You see them in every warehouse or factory. More than 1 million forklifts are used in workplaces across the United States. While they are essential for efficiency, they can be dangerous.
According to an article in EHS Today, forklift-related citations are ranked as one of the Occupational Safety and Health Administration's (OSHA) top 10 violations each year. An estimated 110,000 forklift accidents happen each year, costing employers roughly $135 million.
EHS offers essential tips every employer should know to prevent forklift accidents.
Offer safety training to employees
First and foremost, all employees must be trained in accordance with OSHA's standard on powered industrial trucks (29 CFR 1910.178). Employers must cover each of these required areas:
- General rules of safe operation
- The types of trucks used
- Forklift hazards
- OSHA's general safety requirements
- Hands-on operation under the supervision of experienced employees
- Demonstrated proficiency in safe forklift operation
- Formal training, such as lectures, videos, software, written material, demonstrations, and hands-on experience
- Certification that all required training has been complete
- Assessment of a forklift operator's skillset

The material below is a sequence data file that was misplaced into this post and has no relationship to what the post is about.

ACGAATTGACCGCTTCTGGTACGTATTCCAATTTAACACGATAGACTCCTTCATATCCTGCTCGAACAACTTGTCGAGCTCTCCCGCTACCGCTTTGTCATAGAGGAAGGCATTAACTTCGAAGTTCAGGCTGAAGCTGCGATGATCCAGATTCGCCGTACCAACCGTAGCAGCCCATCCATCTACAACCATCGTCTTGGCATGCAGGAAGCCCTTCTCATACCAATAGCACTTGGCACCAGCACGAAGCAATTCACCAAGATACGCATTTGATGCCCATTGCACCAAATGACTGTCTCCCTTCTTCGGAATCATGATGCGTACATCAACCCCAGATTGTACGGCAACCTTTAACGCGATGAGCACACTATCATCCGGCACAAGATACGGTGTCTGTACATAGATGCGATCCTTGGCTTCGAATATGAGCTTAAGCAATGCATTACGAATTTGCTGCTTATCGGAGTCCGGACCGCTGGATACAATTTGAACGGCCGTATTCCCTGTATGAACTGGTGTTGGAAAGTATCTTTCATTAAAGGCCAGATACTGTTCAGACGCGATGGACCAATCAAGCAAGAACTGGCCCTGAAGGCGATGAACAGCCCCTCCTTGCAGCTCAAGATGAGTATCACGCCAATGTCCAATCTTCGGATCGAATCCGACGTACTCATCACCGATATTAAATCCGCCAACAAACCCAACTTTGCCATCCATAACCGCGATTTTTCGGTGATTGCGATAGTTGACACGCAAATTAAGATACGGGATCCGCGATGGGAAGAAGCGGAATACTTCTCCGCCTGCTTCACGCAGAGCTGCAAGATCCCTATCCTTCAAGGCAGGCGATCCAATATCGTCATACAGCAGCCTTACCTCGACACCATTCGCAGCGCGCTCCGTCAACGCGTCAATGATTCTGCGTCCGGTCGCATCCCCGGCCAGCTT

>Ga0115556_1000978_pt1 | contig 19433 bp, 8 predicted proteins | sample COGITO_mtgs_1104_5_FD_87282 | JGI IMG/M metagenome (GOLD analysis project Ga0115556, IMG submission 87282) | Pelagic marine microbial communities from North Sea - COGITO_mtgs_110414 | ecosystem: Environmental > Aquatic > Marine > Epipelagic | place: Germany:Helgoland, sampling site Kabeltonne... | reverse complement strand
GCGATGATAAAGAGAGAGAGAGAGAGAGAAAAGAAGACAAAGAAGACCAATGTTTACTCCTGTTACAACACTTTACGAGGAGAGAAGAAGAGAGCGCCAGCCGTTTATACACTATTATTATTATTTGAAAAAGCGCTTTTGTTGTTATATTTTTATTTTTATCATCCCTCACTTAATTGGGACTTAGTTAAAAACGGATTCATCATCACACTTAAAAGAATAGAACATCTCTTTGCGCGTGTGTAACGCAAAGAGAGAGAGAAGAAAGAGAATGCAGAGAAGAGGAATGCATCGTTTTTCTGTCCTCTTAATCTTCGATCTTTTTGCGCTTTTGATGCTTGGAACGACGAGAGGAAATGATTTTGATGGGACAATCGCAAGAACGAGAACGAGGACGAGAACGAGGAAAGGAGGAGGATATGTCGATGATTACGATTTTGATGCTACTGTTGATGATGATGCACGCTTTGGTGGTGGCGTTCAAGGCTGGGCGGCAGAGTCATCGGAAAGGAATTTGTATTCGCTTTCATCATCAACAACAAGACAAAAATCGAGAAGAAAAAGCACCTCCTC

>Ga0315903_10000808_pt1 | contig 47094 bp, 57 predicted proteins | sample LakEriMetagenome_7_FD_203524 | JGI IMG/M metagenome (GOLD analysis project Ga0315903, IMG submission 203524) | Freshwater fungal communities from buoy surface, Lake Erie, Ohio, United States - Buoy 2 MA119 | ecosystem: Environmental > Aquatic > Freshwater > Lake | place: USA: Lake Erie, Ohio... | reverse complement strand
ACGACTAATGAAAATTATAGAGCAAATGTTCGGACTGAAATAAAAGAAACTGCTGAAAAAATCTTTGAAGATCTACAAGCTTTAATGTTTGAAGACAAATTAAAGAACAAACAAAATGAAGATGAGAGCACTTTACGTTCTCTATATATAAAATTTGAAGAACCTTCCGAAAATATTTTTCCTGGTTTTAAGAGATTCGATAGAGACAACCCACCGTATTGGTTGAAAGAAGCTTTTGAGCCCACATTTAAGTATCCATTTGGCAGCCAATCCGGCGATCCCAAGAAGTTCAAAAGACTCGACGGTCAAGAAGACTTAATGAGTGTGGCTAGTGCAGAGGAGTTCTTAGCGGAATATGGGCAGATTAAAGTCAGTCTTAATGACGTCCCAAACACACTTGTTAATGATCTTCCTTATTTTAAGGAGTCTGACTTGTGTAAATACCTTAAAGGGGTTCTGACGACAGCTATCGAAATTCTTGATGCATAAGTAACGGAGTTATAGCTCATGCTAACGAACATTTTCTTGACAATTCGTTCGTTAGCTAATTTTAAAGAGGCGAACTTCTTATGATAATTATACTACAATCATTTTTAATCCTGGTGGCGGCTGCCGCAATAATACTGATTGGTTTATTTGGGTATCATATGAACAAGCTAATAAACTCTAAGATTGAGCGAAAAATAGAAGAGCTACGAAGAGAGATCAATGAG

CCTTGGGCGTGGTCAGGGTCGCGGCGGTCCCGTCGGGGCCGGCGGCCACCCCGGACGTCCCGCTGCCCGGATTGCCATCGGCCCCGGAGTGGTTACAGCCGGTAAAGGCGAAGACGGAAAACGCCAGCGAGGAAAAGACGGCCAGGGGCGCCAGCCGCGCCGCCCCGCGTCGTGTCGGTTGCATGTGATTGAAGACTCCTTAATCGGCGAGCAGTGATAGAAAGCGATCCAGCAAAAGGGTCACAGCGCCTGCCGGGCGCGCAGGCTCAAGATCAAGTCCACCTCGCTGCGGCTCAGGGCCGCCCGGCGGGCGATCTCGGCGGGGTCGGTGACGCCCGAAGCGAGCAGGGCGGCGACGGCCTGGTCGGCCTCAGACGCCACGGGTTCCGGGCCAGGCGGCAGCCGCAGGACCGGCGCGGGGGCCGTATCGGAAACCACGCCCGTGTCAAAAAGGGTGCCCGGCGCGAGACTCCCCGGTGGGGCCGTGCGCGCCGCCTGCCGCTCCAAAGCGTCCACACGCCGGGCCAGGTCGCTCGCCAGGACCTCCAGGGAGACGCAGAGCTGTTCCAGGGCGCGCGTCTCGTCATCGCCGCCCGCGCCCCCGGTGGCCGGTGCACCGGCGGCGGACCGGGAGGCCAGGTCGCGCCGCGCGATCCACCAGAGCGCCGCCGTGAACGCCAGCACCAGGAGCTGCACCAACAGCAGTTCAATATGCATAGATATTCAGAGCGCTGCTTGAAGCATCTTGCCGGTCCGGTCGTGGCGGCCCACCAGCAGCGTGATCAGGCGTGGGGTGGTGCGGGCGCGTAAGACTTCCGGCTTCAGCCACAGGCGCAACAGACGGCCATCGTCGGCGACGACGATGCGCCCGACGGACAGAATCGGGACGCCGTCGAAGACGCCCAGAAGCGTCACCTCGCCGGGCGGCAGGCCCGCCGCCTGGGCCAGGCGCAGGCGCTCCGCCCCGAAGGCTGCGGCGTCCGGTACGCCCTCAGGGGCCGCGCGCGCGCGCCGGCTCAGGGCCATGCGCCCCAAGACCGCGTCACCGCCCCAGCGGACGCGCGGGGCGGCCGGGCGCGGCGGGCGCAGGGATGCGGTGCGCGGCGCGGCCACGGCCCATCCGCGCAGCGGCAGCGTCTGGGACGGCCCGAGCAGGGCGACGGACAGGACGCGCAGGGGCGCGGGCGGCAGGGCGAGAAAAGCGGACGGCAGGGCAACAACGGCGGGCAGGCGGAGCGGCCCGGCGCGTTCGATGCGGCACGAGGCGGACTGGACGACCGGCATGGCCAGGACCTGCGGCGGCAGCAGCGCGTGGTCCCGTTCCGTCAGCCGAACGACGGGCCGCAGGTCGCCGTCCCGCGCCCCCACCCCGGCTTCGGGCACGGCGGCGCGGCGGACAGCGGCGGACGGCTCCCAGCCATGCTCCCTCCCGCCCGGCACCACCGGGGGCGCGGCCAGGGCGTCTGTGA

- Forklift operators should be evaluated at least once every three years
- Refresher training must be offered when forklift operators show deficiency or inability to safely operate a forklift
Inspect for hazards before operating
Forklifts should always be inspected for safety hazards before operating. Employees and employers should do the following:
- Check tire and oil levels
- Look for water, oil, or radiator leaks
- Make sure the forks are straight and free of cracks
- Make sure the brakes, lights, horn, and steering wheel or properly working
- Check for other hazards, such as uneven surfaces, obstructions, and overhead obstacles
Ensure employees are safe during operation
The three most common forklift hazards in the workplace include:
- Aisles, pathways, and storage areas not being clearly marked, which puts pedestrians at risk of being struck
- Pedestrians walk into the path of forklifts, especially when not alerted
- Forklifts tipping over due to imbalanced or unsecured loads
In order to prevent these accidents from happening, EHS Today suggests doing the following:
- Pay attention to posted speed limits, warning signs, intersections, and floor markings.
- Stay attentive and alert. Always keep an eye on where a forklift is traveling.
- Use the horn at intersections and other areas where pedestrians might be present.
- Always ensure inventory is securely loaded onto a forklift and well-balanced.
- Avoid loading inventory over the weight limit.
Other safety tips to avoid workplace forklift accidents
Floor markings aren't required by OSHA standards. They can, however, make for safer work conditions and help avoid OSHA citations. Floor markings are used to clarify that an area is an aisle.
EHS Today also suggests using steering wheel covers and padlocks when forklifts aren't being operated. In addition, lockout and tagout devices can prevent a forklift from inadvertently starting up.
In the event you are hurt in a workplace forklift accident, get immediate medical attention and speak to an experienced Philadelphia workers' compensation attorney as soon as possible.